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I, too, felt ready to start life all over again. It was as if that great rush of anger had washed me clean, emptied me of hope, and, gazing up at the dark sky spangled with its signs and stars, for the first time, the first, I laid my heart open to the benign indifference of the universe. To feel it so like myself, indeed, so brotherly, made me realize that I’d been happy, and that I was happy still. For all to be accomplished, for me to feel less lonely, all that remained to hope was that on the day of my execution there should be a huge crowd of spectators and that they should greet me with howls of execration.

– Camus, The Stranger (tr. Gilbert)

The great tornadoes of intuition

We have waited a long time for an artist who is brave enough, is at ease enough with the great tornadoes of intuition, to grasp that the break with the outside world entails the break with the inside world, that there are no replacement relations for naive relations, that what are called outside and inside are one and the same.

– Beckett on Bram van Velde (via here)

‘Only the hopeless can truly understand the everyday’

He can imagine me as a boy, W. says, cycling out through the new housing estates, and through what remained of the woodland – muddy tracks along field-edges, fenced-in bridleways and overgrown footpaths. —‘You were looking for something’, he says. ‘You knew something was missing.’

He sees it in his mind’s eye: I’m carrying my bike over the railway bridge. I’m cycling through glades of tree stumps in the forestry plantations. I’m following private roads past posh schools and riding academies. I’m looking for barrows and ley lines, W. says. I’m looking for Celtic gods and gods of any kind.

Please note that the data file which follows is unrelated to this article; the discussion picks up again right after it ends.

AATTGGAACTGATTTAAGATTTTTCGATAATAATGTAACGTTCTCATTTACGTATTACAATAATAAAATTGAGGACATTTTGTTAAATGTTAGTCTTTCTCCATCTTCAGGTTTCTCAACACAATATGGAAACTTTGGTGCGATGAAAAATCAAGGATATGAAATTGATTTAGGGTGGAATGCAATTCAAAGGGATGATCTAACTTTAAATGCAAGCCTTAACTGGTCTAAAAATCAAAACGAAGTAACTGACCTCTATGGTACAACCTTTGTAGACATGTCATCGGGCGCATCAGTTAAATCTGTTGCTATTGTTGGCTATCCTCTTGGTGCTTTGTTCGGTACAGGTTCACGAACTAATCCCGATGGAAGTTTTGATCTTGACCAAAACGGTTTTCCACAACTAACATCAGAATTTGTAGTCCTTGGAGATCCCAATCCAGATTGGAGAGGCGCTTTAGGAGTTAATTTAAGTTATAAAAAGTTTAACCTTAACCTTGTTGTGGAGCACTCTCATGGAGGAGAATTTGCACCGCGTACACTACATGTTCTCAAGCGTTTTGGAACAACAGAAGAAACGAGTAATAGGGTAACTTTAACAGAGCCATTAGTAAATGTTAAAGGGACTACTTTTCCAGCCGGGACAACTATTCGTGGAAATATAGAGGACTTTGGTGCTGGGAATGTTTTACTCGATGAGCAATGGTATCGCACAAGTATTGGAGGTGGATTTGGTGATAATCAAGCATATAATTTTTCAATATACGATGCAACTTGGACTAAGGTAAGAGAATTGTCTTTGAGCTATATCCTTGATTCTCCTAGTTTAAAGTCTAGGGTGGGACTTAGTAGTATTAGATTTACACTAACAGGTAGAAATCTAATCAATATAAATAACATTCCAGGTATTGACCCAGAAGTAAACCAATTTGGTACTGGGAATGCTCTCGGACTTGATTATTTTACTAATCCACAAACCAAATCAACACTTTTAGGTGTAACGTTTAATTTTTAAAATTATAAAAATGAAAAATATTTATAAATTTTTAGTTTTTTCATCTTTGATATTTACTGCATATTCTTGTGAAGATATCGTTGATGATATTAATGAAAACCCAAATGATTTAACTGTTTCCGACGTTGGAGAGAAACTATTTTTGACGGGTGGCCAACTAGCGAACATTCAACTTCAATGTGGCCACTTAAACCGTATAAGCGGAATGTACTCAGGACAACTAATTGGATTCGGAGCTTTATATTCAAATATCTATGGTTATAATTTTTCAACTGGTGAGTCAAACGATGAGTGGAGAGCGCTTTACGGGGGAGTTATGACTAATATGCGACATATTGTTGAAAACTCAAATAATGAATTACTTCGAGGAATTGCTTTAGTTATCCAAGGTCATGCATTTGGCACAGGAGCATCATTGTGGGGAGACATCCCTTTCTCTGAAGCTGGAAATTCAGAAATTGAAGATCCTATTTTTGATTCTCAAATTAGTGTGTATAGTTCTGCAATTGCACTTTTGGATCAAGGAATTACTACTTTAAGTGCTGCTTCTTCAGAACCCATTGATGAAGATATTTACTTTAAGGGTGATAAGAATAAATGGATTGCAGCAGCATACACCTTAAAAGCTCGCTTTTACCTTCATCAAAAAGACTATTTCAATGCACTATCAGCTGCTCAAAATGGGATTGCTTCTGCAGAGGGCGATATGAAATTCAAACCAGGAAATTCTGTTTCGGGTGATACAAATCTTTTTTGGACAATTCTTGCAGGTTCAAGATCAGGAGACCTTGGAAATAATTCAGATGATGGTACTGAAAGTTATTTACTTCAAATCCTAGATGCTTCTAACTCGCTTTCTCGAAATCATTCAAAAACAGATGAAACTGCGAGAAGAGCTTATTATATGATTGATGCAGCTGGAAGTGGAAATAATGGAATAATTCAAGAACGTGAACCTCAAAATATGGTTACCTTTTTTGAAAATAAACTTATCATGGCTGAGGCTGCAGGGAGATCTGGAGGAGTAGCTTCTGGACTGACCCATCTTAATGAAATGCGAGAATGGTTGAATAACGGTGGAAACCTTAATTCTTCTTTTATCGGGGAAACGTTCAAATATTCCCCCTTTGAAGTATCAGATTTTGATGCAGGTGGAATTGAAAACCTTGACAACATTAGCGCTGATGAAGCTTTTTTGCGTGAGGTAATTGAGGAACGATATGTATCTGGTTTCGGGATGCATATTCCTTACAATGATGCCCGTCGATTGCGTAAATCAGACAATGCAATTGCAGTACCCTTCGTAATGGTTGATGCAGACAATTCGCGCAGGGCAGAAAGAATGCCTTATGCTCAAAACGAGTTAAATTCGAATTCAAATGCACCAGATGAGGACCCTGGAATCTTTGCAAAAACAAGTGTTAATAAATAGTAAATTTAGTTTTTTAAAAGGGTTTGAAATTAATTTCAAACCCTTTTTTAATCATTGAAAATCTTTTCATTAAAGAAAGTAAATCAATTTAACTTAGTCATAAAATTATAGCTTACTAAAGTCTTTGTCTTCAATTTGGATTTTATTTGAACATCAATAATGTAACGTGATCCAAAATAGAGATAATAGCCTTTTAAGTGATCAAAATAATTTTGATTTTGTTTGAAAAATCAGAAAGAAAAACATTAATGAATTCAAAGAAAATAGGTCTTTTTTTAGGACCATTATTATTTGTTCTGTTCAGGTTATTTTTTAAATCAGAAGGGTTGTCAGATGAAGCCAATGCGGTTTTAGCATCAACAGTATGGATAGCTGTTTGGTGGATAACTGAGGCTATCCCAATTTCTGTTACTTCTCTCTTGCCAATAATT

And what do I find as I wheel my bike across the golf course? What, in the carpark of an out-of-town retail park? What, on the bench outside the supermarket, eating my discounted sandwiches? The everyday, W. says, which is to say, the opposite of the gods.

*

Religion is about this world, about the ordinary, the everyday, W. says, over our pints at The Queen’s Oak. Why does no one understand that? W. says. Why will no one listen?

But when it comes to the everyday itself, I am the expert, not him, W. says. Only I understand what it means to reach the depths, which is to say the surface, of the everyday.

It has to be felt, the everyday, W. is convinced of that. It has to have defeated you. Humiliated you. A man who hasn’t been brought to his knees by the everyday can have no understanding of the everyday, says W., aphoristically.

I’ve certainly been brought to my knees, W. says, that much is clear. I’ve spent whole years on my knees.

*

‘We are ferociously religious’, says W., quoting Bataille. Are we? —‘Oh yes’, W. says, ‘especially you. Especially you!’ That’s why he hangs out with me, w. says, he’s sure of it: my immense religious instinct, of which I am entirely unaware.

It’s all to do with my intimate relationship with the everyday, W. says. It’s to do with my years of unemployment and menial work, he says.

When he thinks of religion, he immediately thinks of me working in my warehouse, he says. He thinks of me in the warehouse with no hope in my life.

Only the hopeless can truly understand the everyday, W. says. Only they can approach the everyday at its level. And only those who can approach the everyday in such a way are really religious, W. says.

– Lars Iyer, Dogma

Concentration

A foggy day, like a pause in time. A chill that gets under your clothes, under your skin. The rows of cabbage slope out of sight under the mist. A cow moans in the distance.

All this cant about the everyday… When what you really want is to escape the everyday, its endless tedium. To go home, play with your phone, drink beer, watch your friends’ TV.

You used to be able to concentrate, didn’t you? You used to be able to read a book to the end. The more distracted you get the heavier the everyday becomes, the less strength you have to face it.